Stohrer - I tried several times, they never really impressed me. If you like pastries, you can try the salon de thé of Jacque Genin, he makes the best lemon tarts in town. But recent years he tried to make chocolates and he still continue to make limited pastries for his tearoom. 2 shops in Paris.
For your information, Ladurée has changed chef, Claire Heitzler is now heading. They have shops and tea salons across the city. I also like a lot Christophe Michalak. You can read more about sweets on this thread.
Thank you so much- I just took a peek at Les Arlots and it looks wonderful! That could be the perfect place if we decide to swap out Clown Bar.
And your thoughts on Bruge are exactly why I’m considering not going . If it’s going to be so cold I’m not sure just walking around and staring at the buildings is worth it. It seems like a lot of people prefer Ghent over Bruge which I didn’t realize until the other day. Do you have any place in Ghent that you suggest for a wonderful lunch?
Thanks for the links! That croissant Ispahan looks amazing! I will certainly be picking up one of those. And yes I somehow got a reservation at Septime via their online system. I’m hoping they don’t have a special Valentines day menu- there was no mention of anything different that day.
The viennoiserie at Pierre Hermé (Bonaparte) are on the back wall in the far corner, easy to overlook. The cannelé is really good. I haven’t been to Storher in years, but the one thing I liked there was the kougelhopf, though the best I’ve had was from Vandermeersch. For breakfast pastries, I tend to hit a location of Kayser or Landemaine if convenient. You cannot do takeaway of pastries at Jacques Genin any more, and many of the sit-down items are made to order, so it is a commitment of both time and money. (You can take away the chocolates and caramels, both of which are really good.)
If you are still heading to Stohrer, visit also Fou de Pâtisserie, it’s on the same street at 45 Rue Montorgueil. Opened last year, they are selling pastries from several famous patisseries in Paris, including the macaron of Pierre Hermé.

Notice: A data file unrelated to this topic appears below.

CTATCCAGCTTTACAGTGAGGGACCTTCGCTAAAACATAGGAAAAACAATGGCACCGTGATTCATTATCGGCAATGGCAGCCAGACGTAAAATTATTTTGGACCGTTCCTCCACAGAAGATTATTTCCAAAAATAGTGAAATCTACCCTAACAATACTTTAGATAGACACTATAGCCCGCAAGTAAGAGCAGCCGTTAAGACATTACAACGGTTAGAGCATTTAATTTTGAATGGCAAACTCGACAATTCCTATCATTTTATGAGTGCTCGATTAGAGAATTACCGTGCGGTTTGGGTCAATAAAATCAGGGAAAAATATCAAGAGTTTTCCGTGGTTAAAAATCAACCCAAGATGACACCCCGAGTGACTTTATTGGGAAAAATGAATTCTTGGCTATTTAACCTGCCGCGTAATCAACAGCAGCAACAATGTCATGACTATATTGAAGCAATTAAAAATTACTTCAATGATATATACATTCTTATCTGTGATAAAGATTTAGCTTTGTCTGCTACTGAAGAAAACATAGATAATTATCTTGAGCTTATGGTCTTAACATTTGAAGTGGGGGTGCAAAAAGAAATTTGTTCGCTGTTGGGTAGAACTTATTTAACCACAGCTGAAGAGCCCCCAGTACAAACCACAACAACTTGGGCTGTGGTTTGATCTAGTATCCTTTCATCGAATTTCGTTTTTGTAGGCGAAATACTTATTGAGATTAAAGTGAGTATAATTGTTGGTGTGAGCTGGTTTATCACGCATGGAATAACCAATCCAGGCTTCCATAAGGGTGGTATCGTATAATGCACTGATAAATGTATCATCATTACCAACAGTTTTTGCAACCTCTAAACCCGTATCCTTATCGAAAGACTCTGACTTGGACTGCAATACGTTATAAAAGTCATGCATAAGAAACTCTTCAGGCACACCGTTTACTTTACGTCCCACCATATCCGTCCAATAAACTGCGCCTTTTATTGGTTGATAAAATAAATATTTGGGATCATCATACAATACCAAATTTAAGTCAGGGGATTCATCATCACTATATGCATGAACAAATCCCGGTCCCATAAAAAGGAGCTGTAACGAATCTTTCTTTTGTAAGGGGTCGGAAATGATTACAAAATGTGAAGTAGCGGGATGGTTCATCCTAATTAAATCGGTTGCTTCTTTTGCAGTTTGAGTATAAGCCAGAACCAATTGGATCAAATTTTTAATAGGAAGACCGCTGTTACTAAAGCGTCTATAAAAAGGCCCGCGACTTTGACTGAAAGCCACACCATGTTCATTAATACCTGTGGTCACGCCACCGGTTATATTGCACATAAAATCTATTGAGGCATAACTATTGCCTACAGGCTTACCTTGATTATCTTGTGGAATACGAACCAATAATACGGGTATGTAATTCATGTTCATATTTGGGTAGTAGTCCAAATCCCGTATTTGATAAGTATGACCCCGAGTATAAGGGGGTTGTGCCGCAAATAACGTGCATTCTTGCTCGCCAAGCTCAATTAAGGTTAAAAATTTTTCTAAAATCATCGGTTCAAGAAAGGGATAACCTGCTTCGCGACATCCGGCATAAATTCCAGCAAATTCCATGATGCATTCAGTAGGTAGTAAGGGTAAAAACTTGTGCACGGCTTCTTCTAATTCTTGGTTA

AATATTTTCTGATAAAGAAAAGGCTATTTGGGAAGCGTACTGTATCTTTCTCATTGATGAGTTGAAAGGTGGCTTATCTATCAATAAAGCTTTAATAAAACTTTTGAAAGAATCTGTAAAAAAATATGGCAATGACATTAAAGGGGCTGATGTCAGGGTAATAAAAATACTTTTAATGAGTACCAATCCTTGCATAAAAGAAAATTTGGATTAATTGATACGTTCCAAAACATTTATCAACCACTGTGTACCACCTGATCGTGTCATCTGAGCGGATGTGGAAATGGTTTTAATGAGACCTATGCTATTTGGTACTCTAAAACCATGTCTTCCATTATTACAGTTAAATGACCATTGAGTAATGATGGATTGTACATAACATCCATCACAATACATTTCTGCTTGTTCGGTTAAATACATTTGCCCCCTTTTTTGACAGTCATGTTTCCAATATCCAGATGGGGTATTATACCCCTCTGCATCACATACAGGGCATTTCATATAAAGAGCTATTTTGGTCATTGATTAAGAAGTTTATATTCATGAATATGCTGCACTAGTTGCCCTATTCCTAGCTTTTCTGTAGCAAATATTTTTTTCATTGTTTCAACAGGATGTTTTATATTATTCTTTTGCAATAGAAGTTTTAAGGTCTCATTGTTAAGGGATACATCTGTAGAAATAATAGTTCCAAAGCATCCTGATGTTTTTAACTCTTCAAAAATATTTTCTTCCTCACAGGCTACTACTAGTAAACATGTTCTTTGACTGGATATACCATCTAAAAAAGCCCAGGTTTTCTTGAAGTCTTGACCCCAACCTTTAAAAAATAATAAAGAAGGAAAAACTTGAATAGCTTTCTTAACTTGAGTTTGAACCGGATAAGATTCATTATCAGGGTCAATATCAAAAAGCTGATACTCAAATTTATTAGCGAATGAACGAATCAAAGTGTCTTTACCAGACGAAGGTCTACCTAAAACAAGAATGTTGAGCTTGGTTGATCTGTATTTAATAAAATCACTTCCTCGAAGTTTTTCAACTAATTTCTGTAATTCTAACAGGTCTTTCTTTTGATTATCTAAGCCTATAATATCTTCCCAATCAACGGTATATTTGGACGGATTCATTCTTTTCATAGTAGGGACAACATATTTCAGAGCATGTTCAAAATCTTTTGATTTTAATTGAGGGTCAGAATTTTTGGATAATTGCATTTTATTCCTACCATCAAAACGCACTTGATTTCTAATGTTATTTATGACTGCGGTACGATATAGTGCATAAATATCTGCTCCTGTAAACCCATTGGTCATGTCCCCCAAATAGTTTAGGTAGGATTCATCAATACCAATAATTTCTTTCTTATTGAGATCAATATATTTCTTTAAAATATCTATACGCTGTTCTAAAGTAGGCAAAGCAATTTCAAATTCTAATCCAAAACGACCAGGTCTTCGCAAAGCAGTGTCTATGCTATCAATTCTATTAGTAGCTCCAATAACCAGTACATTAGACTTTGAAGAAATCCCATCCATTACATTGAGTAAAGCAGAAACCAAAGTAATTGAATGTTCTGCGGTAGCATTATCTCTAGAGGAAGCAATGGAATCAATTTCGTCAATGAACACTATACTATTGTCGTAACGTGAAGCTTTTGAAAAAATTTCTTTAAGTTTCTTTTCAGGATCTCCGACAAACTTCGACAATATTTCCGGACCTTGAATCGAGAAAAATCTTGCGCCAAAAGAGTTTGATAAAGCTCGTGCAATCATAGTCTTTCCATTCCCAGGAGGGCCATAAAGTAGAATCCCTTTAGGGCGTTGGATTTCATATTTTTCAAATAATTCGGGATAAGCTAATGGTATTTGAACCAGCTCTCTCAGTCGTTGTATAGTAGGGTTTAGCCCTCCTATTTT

Please report back your meals and bars, interesting to know your feedback of those places!
No yet. I have heard the bar is one of the best place in the city to get artisan beer. Meal at Septime won’t be a big one. If you are still worried, I will suggest that you try not to eat too much bread (even if they are really good).
Do you have a car? If you do and you love good beer, you absolutely must head towards Vleteren on Saturday afternoon.
First head to Westvleteren, there is a cafe next to the monastery that serves their trappist beer, many call the 10 the best in the world. It is great, though people do get a bit excited because it’s so rare and impossible to get. If you are very lucky you may be able to buy a few bottles to take home. They have passable cheese/meat boards for lunch.
After that, it’s a short drive through the countryside to De Struise brewery in the old school house. It’s open from 2-6pm (only Saturdays). Phenomenal world class beer, 20-30 beer taps. They do small serves for €1-2 per beer.
'T molenhof across the road will whip you up a dinner and also have a great beer list. It’s hearty (ok, belgium isn’t always the place to go for delicate gourmet experiences) but exactly what you need after so much strong beer.
Then stagger back on foot to one of the nearby bed and breakfasts before driving back in the morning!
Of the three I like Le Marmiton best, I go every time I’m in Brussels for years now. Just a great space, good food, and not pretentious. They have a number of Prix Fixe menus at around 25 Euros that are all good.
Le chou is a bit out of the center, but has the best moules frites in Brussels. You will probably need to reserve.
'T Kelderke is reliable, reasonably priced, and convenient since it is right on the Grand Place. It’s a bit of a tourist trap, but I’ve had friends who liked it so well they go back again and again. It’s a safe bet for a quick lunch if you are touristing. They also serve horse steak, which I like.
Finally, I also really like Scheltema (http://www.scheltema.be) for seafood. Again, something of a Brussels tradition. While it’s not fancy, it’s also not inexpensive, but it is worth it.